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View From Asia: Reaction To Trump's White House Victory


All morning, we'll be checking in with our correspondents around the globe to see how the world is reacting to the election of Donald Trump.


And let's turn now to Seoul, South Korea, where we find our colleague Elise Hu. Elise, good morning.

ELISE HU, BYLINE: Good morning.

GREENE: So what is the view from Asia of this big news?

HU: A lot of stunned disbelief, David. Regionally, and as has been the case with the global markets, there's a lot of real uncertainty right now. As you know, this campaign season has really been driven by personality and not policy. And that means there's a lot of open questions. Now, Donald Trump has made a lot of statements on the topic of Asia, full of bluster, things like slapping giant tariffs on Chinese imports and pulling troops out of U.S. alliance partners Korea and Japan. But there's no clear sense right now of what he's actually going to do once he's in power, but wide expectation that something will change.

MONTAGNE: And, Elise, you are a 90-minute drive from the border with North Korea, which has steadily increased its nuclear capacity over the last eight years. What do we know about how a President Trump will take American policy - where it will take it with regard to North Korea?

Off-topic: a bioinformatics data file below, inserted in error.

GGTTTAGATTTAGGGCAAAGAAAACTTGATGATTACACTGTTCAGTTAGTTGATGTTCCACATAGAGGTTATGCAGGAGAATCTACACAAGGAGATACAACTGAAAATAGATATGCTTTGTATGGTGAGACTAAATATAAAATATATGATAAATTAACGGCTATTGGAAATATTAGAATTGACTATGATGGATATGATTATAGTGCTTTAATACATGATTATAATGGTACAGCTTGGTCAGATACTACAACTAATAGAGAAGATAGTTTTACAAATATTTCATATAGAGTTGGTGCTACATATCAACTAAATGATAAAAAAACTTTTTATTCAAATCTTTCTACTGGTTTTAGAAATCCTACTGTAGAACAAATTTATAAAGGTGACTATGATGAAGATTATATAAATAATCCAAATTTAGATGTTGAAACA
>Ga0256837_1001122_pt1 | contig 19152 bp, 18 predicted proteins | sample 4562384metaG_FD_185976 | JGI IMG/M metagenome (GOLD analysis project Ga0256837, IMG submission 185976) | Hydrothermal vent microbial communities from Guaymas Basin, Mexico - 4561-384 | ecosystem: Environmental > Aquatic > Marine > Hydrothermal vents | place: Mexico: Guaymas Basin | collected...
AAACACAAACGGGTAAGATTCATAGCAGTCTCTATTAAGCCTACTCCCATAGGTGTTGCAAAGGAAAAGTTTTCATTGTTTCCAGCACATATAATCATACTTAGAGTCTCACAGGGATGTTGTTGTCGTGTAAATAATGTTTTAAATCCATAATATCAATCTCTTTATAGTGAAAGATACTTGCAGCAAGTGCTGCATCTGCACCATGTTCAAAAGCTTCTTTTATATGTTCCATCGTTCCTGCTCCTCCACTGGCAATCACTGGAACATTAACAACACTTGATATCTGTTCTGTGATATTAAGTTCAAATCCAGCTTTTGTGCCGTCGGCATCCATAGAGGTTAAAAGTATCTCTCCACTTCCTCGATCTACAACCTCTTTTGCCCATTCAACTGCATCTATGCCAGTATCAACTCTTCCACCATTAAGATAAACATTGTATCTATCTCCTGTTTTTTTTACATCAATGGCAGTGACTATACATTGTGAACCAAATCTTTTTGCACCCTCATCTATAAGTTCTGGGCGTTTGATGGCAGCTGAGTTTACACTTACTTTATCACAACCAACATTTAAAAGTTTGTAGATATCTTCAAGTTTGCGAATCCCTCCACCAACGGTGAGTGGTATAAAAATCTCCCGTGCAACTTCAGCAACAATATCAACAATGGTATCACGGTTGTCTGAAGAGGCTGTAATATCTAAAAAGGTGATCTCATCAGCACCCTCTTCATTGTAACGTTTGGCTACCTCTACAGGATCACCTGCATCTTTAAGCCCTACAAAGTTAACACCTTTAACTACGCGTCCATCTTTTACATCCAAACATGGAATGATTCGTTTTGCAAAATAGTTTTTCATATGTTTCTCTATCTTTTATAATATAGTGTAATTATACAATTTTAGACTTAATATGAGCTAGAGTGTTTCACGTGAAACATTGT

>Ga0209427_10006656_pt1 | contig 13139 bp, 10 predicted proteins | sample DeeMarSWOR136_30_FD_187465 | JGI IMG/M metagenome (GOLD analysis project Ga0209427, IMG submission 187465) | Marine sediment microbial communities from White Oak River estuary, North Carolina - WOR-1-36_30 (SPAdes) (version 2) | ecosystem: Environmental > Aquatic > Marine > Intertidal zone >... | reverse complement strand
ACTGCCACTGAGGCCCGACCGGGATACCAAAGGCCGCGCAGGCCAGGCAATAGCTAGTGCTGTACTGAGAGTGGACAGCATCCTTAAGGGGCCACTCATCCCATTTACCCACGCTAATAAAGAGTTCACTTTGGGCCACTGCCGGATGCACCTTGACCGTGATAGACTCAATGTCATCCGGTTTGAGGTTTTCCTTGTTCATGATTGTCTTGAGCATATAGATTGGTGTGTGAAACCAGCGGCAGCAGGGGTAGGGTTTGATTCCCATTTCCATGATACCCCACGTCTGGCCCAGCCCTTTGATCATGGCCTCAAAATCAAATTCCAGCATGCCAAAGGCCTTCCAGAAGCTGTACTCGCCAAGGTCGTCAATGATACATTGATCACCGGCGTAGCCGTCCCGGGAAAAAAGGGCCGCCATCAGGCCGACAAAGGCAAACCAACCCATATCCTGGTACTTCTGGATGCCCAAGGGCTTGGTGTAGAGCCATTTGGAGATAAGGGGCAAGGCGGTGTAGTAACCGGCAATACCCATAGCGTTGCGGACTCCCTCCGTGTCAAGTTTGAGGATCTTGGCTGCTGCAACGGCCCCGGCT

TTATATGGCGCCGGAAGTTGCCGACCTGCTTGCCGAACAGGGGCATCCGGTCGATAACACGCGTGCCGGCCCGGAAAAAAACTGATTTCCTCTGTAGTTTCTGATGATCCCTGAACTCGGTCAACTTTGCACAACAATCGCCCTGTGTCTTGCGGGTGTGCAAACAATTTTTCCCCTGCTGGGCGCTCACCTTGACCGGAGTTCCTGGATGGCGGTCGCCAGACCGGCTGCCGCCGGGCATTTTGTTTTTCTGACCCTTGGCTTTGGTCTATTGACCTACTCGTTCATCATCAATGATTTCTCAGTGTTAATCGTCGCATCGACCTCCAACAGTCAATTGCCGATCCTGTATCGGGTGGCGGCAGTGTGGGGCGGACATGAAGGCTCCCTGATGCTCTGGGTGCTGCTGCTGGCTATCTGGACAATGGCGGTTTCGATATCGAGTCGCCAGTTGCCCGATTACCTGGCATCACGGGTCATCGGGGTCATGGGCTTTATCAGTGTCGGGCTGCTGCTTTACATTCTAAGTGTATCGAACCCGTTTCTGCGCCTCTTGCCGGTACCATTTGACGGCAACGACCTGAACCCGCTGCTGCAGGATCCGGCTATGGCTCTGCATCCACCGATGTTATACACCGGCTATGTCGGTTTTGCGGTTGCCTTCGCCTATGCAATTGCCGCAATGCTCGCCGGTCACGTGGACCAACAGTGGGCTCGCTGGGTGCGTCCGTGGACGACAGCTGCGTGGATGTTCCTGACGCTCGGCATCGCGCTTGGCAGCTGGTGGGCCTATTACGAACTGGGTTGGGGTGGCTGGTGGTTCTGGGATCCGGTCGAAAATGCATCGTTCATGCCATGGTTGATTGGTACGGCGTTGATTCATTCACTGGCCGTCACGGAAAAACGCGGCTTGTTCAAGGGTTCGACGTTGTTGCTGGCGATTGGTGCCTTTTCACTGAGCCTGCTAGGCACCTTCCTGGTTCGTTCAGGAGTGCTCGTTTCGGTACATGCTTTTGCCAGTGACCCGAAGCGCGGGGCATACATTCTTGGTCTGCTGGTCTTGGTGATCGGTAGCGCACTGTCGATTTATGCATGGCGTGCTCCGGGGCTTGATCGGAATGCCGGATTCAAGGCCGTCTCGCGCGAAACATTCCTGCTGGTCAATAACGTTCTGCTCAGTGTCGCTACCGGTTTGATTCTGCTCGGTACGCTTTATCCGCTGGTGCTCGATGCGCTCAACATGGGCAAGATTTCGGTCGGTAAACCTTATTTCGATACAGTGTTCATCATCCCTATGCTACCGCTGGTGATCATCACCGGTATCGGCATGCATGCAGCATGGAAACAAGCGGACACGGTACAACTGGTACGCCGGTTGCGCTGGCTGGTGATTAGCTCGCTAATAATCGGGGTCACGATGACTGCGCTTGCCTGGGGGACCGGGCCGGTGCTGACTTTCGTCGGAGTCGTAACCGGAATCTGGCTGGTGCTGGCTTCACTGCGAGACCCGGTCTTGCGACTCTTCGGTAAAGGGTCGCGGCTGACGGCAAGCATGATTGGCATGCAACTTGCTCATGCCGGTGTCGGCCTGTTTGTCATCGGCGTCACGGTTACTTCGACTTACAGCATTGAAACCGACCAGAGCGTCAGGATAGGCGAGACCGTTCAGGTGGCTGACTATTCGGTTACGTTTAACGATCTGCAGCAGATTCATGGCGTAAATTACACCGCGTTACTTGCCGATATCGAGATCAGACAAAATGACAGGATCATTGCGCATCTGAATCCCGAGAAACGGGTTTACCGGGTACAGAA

HU: Well, the president-elect has said very little with regard to this flashpoint, which is an extremely complex one because it involves China. It involves the entire North East Asian region really working together. I spoke with John Delury about this. He's a China historian and North Korea expert who teaches at Yonsei University here in Seoul.

JOHN DELURY: Does Donald Trump have a North Korea policy? I think that's one of the first questions we need to ask. What has he said? He said he would sit down with Kim Jong Un, which, OK, that actually might be an all right starting point, but what's the conversation? What's the strategy? What's the policy?

GREENE: OK, Elise, so briefly put this altogether. What do you do if you're South Korean leaders? You don't know what the U.S. president is going to exactly do when you're dealing with something sensitive like North Korea.

HU: Well, they are a partner, of course, to the U.S. in formulating policy on North Korea. A lot of emergency meetings are actually happening here tonight to talk out not only national security concerns, but also trade and economic concerns. We are in uncharted waters here in Northeast Asia.

GREENE: OK, that is NPR's Elise Hu, one of the foreign correspondents at NPR who we'll be checking in with about reaction this morning. Thanks, Elise.

HU: You bet. Transcript provided by NPR, Copyright NPR.

Elise Hu is a host-at-large based at NPR West in Culver City, Calif. Previously, she explored the future with her video series, Future You with Elise Hu, and served as the founding bureau chief and International Correspondent for NPR's Seoul office. She was based in Seoul for nearly four years, responsible for the network's coverage of both Koreas and Japan, and filed from a dozen countries across Asia.